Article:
Keep your eyes peeled when buying a trailer - what to look out for
Practical and simple - having a trailer that can play its part in tricky situations, even if they only happen every now and then, can take away the worry of having any difficulties on the road. You may be thinking that all you have to do is load up your goods, hop into your high-performance vehicle and take your goods to their destination.
But be careful, it's not quite that easy. The safety of everyone has to take top priority when using public roads. Therefore, you shouldn’t cut corners when buying a trailer.
Read on to find out the difference between unbraked and braked trailers and what speaks in favour of the braked model.
What exactly are braked trailers?
An unbraked trailer has no brakes of its own. This means that the towing vehicle must do all the braking itself. With a braked trailer, on the other hand, some of the pressure is taken off the towing vehicle during the braking process, because the trailer brakes itself. How does it work? The trailer runs onto the towing vehicle when braking, the pull bar on the overrun device gets pushed in and the travel and force generated in the process is transmitted to the wheel brakes via the transmission device and then trailer brakes. The higher the load and the more the speed, the more braking takes place. Here we can speak of a load- and speed-dependent braking system.
Point 1 in favour: a shorter braking distance, increased safety
Since the wheel brakes on the trailer take part of the braking load off the towing vehicle, the braking distance when driving a vehicle combination including a braked trailer gets reduced by about 17% and the time to a standstill by about 25%. This can save lives.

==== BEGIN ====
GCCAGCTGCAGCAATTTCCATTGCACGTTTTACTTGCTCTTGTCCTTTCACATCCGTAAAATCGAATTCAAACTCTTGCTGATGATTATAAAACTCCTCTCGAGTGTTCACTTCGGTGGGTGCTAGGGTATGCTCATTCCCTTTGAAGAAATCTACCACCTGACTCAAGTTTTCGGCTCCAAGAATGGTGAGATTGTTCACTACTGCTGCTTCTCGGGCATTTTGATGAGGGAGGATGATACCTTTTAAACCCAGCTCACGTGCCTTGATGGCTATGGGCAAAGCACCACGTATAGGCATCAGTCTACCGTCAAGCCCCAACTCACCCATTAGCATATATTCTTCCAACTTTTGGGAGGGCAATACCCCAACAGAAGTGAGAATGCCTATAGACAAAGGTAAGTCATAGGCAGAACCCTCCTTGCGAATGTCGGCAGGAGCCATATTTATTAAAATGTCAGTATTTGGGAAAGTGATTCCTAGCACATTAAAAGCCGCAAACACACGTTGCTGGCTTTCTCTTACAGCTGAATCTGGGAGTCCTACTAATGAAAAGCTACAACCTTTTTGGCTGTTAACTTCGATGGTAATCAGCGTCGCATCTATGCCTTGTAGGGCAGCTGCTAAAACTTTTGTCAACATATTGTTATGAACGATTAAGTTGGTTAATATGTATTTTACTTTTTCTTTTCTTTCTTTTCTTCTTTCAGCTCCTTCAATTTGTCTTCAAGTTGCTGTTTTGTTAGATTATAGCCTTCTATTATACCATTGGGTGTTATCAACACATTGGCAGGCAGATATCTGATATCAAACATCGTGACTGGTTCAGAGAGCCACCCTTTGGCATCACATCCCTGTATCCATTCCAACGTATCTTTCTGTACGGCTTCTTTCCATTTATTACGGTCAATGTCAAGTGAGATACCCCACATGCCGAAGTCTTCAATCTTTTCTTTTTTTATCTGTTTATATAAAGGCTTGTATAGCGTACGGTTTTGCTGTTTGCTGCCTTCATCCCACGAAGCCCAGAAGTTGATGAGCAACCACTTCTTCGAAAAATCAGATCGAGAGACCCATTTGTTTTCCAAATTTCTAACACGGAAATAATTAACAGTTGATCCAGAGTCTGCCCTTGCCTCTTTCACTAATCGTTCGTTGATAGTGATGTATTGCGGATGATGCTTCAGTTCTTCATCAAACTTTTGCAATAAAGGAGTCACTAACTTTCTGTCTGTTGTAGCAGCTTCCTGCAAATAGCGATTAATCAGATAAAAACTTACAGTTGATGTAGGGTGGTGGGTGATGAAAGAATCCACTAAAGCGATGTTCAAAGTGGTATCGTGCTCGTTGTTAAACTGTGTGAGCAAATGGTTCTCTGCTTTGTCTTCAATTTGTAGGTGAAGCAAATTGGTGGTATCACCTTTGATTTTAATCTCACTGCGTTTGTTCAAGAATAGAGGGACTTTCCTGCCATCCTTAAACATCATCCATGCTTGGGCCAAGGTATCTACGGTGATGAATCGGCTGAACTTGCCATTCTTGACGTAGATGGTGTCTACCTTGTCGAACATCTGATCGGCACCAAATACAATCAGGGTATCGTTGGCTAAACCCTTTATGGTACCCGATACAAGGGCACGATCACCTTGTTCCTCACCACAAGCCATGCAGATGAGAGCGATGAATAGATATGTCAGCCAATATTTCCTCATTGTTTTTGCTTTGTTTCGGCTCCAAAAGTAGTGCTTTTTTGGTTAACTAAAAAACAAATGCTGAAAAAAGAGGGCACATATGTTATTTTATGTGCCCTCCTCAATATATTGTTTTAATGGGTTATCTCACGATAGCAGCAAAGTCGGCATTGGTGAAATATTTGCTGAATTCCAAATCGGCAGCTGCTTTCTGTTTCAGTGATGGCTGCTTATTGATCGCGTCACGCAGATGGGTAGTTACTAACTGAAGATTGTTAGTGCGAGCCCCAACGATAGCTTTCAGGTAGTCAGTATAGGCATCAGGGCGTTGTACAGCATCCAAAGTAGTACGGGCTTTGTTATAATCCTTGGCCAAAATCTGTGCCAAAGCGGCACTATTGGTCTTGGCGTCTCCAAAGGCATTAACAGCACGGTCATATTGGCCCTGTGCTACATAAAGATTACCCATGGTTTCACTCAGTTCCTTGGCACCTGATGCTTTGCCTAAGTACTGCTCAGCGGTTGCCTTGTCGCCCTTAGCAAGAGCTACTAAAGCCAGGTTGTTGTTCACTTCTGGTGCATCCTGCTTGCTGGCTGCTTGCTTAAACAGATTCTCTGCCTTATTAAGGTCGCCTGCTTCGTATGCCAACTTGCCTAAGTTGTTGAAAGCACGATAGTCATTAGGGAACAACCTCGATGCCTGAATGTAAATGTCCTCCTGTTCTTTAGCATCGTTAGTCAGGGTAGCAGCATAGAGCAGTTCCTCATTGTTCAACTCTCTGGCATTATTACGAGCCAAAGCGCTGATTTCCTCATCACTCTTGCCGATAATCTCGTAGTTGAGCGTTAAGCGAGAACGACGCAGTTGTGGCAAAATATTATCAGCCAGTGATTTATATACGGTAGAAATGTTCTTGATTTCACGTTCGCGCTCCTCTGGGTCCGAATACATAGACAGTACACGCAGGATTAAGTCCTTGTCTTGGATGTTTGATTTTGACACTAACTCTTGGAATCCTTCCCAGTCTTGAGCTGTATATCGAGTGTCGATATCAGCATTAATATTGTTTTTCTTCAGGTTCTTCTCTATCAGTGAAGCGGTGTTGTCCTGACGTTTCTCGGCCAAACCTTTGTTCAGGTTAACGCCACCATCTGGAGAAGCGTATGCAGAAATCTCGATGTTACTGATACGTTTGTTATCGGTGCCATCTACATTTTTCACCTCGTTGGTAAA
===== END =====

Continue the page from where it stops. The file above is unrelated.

Point 2 in favour: you can make use of your vehicle’s maximum trailer load
750kg is the maximum towable load for unbraked trailers on passenger cars.
If you decide to use a braked trailer, the registered towable load for your vehicle can be utilised to its full extent. Depending on the towing vehicle, the max. limit for braked trailers is 3,500 kg.
Only a braked trailer can reduce the stress and strain put on your car's braking system.
Point 3 in favour: the brakes on the towing vehicle will last longer
If your trailer is also involved in the braking process, then this helps take care of the brakes on the towing vehicle.
A top tip for even higher levels of safety
Thanks to the AAA - AL-KO Automatic Adjustment for 2051 and 2361 wheel brakes, your brakes always have the optimal settings and braking distance is up to 5 metres shorter. What’s more, you can enjoy even more driving comfort, as the overrun shock is always optimal, and thus hardly noticeable. You can choose to have the AAA retrofitted for any axle with a bolted brake back plate.
The formula sounds convincing: increased safety + higher comfort = safe driving and a relaxed arrival at your destination .